Oregon’s construction industry reached near a record high number of jobs in recent months, employing approximately 110,000 on a seasonally adjusted basis. The industry bounced back quickly from the COVID recession in which it spiked down to about 100,000 jobs in April 2020. Prior to that, the industry added jobs steadily and rapidly during 2013 through 2019, following a prolonged slump in 2009 through 2012, when employment remained near 70,000 for several years after the 2008-09 recession.
Looking back more than 30 years, clearly the industry has been highly cyclical – experiencing booms and busts over the course of multi-year expansions that were followed by briefer, but potentially precipitous contractions.
In the late 1990s the industry hovered close to 80,000 jobs for several years, dropped some jobs in a mild recession and then resumed its climb. Just before the 2008 recession, Oregon’s construction industry was slightly below today’s employment total, at about 104,000 jobs.
Housing Starts Increasing But Still Well Below Historical Highs
One of the reasons that the economic expansion between 2013 and 2019 – both in Oregon and at the national level – was so long and persistent was due to the pattern of housing starts. In the several years immediately following the 2008-09 recession, building permits and housing starts were very low by historic standards. The low level of residential construction activity and spending was a limiting factor for economic growth, given that new-home building is a major component of change in the overall dollar value of economic activity for a region. In Oregon, residential building permits (single-family and multi-family combined) stagnated near an average monthly rate of 600 during 2009 through 2011, but have since climbed to the current rate averaging close to 1,600 per month over the past five plus years. Despite the near-tripling of monthly housing permits in the timespan, we’re still well below peak levels seen during several periods during the 1990s and mid-2000s, not to mention the house-building boom in the late 1970s, when building permit activity was double the current level.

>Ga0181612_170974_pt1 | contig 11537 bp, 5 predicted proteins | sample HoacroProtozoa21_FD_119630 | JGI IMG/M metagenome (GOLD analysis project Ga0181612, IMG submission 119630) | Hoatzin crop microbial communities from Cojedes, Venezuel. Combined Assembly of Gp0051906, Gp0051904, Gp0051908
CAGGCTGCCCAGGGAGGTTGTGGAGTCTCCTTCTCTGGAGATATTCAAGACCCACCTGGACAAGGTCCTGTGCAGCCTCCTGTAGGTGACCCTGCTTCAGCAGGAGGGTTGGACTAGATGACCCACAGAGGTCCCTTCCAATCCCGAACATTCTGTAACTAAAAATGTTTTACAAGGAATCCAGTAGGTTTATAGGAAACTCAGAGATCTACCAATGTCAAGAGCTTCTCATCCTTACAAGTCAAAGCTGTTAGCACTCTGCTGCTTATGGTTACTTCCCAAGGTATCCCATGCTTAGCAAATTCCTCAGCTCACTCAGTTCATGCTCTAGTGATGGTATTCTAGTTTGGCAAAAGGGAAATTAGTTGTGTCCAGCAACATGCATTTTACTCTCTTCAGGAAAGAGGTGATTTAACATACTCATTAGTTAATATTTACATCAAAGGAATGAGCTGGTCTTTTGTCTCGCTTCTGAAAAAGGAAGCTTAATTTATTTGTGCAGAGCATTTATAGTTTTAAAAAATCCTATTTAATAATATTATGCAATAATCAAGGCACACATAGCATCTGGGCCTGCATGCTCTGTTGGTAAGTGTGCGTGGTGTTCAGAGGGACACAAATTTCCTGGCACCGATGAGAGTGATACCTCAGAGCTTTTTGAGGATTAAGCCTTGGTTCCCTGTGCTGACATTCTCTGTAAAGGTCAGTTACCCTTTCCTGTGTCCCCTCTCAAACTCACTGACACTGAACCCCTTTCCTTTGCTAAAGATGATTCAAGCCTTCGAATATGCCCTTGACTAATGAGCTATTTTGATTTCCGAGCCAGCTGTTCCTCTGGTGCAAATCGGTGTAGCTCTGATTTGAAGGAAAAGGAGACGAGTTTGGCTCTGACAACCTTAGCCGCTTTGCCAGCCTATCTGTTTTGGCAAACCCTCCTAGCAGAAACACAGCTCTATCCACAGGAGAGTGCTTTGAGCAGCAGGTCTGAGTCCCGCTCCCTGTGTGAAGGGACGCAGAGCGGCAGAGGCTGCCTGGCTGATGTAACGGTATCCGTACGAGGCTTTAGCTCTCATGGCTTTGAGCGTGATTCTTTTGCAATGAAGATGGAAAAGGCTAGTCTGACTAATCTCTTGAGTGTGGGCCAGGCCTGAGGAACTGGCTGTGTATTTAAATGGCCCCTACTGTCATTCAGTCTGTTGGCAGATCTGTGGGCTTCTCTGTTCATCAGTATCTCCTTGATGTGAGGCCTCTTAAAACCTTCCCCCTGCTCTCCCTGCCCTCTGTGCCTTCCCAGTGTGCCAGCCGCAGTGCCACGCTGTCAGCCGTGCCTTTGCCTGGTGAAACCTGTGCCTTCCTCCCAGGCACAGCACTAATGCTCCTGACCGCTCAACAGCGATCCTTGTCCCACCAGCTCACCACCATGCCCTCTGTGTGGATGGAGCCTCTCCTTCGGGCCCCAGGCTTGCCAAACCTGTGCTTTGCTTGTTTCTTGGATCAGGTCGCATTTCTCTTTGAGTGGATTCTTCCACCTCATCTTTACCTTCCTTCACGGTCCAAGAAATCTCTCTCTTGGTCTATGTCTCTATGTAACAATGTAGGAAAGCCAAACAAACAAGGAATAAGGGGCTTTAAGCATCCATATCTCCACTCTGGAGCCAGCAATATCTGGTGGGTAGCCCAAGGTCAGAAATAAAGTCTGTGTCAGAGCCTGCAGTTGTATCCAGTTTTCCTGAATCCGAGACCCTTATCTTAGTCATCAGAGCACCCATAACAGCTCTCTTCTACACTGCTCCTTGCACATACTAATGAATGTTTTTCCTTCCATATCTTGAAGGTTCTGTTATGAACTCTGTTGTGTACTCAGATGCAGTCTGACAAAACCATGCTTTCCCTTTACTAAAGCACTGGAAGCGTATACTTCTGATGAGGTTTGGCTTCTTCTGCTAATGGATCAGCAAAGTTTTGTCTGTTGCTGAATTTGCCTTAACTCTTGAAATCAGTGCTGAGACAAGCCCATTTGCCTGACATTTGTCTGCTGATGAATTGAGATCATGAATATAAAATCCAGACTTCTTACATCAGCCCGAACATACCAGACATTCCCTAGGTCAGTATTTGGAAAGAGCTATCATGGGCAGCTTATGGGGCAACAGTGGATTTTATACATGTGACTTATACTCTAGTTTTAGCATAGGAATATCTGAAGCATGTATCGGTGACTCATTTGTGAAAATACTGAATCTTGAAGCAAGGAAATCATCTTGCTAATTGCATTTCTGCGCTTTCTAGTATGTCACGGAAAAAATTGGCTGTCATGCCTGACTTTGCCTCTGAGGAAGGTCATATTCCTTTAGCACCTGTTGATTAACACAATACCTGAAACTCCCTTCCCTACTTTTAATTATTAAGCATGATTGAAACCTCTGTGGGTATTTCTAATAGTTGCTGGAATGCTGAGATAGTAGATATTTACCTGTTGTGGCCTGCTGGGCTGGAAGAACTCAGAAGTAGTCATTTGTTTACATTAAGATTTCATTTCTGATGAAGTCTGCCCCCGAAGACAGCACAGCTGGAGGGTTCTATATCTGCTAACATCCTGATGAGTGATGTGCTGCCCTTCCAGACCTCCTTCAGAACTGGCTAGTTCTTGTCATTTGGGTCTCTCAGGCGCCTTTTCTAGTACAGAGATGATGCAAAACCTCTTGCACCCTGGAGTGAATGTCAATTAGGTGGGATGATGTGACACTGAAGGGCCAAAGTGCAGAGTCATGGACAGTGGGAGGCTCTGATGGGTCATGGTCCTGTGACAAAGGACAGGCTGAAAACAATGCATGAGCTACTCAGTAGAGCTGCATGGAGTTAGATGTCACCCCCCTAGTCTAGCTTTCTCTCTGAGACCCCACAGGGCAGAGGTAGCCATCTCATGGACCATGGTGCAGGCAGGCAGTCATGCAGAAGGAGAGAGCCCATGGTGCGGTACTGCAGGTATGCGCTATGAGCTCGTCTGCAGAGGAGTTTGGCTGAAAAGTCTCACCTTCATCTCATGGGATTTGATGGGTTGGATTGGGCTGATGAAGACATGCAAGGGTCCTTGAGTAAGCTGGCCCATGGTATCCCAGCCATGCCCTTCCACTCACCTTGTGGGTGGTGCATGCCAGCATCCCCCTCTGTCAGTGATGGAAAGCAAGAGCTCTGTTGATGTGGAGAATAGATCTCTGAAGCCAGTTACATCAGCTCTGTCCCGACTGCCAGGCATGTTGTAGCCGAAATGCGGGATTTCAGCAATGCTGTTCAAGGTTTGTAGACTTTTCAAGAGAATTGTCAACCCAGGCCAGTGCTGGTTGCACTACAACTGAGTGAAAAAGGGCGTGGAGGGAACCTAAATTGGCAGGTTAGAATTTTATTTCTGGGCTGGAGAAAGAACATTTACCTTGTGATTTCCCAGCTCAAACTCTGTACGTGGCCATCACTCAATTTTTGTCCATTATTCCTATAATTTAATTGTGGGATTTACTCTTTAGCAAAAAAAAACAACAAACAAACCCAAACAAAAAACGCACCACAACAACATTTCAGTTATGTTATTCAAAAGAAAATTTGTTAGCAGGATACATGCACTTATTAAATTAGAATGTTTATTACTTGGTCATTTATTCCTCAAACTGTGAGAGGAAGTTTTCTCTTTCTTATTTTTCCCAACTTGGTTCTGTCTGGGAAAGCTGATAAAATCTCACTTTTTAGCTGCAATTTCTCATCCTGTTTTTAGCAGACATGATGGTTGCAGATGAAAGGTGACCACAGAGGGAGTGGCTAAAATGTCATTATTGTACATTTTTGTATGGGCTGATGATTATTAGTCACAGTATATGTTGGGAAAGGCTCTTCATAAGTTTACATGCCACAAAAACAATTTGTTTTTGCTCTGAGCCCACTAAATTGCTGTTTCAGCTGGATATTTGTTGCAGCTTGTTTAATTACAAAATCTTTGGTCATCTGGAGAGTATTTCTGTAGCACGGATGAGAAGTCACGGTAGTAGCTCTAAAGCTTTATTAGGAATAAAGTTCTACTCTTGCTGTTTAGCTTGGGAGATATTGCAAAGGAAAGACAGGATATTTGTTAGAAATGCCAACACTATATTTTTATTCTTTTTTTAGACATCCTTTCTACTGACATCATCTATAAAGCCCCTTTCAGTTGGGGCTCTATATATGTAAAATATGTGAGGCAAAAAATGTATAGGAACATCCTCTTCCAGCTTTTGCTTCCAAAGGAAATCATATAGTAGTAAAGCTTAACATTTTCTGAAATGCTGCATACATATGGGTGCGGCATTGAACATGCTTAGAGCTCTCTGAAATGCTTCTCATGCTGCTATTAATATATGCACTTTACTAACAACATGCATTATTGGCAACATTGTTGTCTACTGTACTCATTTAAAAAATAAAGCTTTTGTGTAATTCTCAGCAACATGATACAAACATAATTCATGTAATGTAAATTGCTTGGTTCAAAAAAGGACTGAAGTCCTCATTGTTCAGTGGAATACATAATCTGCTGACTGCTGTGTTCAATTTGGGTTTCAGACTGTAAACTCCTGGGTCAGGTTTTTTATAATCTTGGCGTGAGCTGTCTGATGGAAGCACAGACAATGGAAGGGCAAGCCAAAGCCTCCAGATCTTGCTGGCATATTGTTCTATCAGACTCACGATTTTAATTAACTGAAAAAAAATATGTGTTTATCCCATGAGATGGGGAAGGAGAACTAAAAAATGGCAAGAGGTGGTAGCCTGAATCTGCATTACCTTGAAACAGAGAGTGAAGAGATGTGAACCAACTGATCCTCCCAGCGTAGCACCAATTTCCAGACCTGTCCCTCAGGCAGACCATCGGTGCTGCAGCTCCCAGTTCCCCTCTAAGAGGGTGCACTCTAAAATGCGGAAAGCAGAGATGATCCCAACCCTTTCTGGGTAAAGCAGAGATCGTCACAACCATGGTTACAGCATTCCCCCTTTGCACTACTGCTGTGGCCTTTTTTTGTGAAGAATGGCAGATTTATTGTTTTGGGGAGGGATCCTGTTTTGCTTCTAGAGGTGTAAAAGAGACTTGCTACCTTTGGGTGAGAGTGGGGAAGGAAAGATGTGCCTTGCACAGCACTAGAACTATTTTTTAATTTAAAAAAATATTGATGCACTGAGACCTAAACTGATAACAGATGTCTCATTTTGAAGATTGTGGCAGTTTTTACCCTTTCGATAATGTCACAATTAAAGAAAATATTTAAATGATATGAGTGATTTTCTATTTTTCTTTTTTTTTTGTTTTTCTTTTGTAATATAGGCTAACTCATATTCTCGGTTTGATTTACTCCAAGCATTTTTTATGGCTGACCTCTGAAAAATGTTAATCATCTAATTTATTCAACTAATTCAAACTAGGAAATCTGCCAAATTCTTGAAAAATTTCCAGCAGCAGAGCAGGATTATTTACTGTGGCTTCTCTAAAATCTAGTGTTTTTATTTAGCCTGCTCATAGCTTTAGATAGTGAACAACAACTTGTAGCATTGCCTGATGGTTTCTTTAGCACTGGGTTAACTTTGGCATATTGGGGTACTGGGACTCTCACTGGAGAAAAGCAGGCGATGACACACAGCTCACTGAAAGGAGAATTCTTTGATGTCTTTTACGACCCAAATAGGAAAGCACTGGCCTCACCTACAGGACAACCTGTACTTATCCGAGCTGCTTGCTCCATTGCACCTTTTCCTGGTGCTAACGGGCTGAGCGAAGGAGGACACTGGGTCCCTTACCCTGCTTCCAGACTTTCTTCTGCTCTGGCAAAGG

To learn more, read Current Employment Statistics Coordinator David Cooke’s full article.
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